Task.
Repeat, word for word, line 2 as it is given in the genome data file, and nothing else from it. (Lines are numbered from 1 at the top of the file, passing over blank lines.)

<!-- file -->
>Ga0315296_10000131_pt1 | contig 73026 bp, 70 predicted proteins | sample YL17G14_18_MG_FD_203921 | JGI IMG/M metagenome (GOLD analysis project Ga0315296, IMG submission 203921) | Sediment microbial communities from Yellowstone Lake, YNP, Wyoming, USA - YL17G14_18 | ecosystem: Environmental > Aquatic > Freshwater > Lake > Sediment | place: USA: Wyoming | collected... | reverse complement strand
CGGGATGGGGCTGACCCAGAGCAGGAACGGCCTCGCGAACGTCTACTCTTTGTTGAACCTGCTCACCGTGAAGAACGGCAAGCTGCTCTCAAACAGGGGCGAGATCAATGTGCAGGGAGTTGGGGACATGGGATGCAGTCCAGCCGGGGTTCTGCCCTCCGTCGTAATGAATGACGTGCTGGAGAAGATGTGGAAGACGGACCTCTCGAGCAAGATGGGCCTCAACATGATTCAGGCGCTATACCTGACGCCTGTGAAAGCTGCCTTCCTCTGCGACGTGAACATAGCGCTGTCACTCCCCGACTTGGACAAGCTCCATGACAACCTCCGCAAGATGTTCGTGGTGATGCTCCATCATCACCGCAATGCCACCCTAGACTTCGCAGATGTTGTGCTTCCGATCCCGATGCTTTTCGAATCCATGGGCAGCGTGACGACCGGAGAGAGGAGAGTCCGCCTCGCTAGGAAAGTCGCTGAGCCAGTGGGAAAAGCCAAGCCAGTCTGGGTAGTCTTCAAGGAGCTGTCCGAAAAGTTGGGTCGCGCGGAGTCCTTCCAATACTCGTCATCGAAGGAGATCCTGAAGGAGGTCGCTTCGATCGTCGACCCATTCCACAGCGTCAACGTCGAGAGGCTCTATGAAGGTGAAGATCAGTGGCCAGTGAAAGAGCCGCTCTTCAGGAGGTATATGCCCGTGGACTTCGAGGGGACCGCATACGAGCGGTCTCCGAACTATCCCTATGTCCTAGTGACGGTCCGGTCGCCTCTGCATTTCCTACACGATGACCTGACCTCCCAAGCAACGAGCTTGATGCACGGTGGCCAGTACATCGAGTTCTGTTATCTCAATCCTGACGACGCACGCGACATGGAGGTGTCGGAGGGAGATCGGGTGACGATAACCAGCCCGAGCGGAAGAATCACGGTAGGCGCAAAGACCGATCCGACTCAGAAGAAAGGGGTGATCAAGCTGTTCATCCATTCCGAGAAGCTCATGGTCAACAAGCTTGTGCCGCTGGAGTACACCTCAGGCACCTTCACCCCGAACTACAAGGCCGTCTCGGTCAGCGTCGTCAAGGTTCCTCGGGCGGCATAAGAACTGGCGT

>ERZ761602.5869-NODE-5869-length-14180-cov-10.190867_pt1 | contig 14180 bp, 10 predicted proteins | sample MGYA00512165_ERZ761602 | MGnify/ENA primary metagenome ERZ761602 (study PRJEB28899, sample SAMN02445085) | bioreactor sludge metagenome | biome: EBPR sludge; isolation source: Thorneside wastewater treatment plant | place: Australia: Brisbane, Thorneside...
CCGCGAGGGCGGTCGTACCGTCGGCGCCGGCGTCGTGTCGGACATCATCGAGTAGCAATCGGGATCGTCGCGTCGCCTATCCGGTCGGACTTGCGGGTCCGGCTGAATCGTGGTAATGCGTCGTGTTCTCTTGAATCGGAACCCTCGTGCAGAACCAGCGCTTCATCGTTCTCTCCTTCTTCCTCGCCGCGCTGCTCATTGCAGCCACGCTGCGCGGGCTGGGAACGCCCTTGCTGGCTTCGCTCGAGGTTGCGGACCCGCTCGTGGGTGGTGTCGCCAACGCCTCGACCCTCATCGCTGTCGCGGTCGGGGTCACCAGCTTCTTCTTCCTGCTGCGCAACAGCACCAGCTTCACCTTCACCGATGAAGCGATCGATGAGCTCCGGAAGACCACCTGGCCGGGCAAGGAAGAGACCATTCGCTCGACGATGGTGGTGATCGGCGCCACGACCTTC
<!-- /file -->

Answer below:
CGGGATGGGGCTGACCCAGAGCAGGAACGGCCTCGCGAACGTCTACTCTTTGTTGAACCTGCTCACCGTGAAGAACGGCAAGCTGCTCTCAAACAGGGGCGAGATCAATGTGCAGGGAGTTGGGGACATGGGATGCAGTCCAGCCGGGGTTCTGCCCTCCGTCGTAATGAATGACGTGCTGGAGAAGATGTGGAAGACGGACCTCTCGAGCAAGATGGGCCTCAACATGATTCAGGCGCTATACCTGACGCCTGTGAAAGCTGCCTTCCTCTGCGACGTGAACATAGCGCTGTCACTCCCCGACTTGGACAAGCTCCATGACAACCTCCGCAAGATGTTCGTGGTGATGCTCCATCATCACCGCAATGCCACCCTAGACTTCGCAGATGTTGTGCTTCCGATCCCGATGCTTTTCGAATCCATGGGCAGCGTGACGACCGGAGAGAGGAGAGTCCGCCTCGCTAGGAAAGTCGCTGAGCCAGTGGGAAAAGCCAAGCCAGTCTGGGTAGTCTTCAAGGAGCTGTCCGAAAAGTTGGGTCGCGCGGAGTCCTTCCAATACTCGTCATCGAAGGAGATCCTGAAGGAGGTCGCTTCGATCGTCGACCCATTCCACAGCGTCAACGTCGAGAGGCTCTATGAAGGTGAAGATCAGTGGCCAGTGAAAGAGCCGCTCTTCAGGAGGTATATGCCCGTGGACTTCGAGGGGACCGCATACGAGCGGTCTCCGAACTATCCCTATGTCCTAGTGACGGTCCGGTCGCCTCTGCATTTCCTACACGATGACCTGACCTCCCAAGCAACGAGCTTGATGCACGGTGGCCAGTACATCGAGTTCTGTTATCTCAATCCTGACGACGCACGCGACATGGAGGTGTCGGAGGGAGATCGGGTGACGATAACCAGCCCGAGCGGAAGAATCACGGTAGGCGCAAAGACCGATCCGACTCAGAAGAAAGGGGTGATCAAGCTGTTCATCCATTCCGAGAAGCTCATGGTCAACAAGCTTGTGCCGCTGGAGTACACCTCAGGCACCTTCACCCCGAACTACAAGGCCGTCTCGGTCAGCGTCGTCAAGGTTCCTCGGGCGGCATAAGAACTGGCGT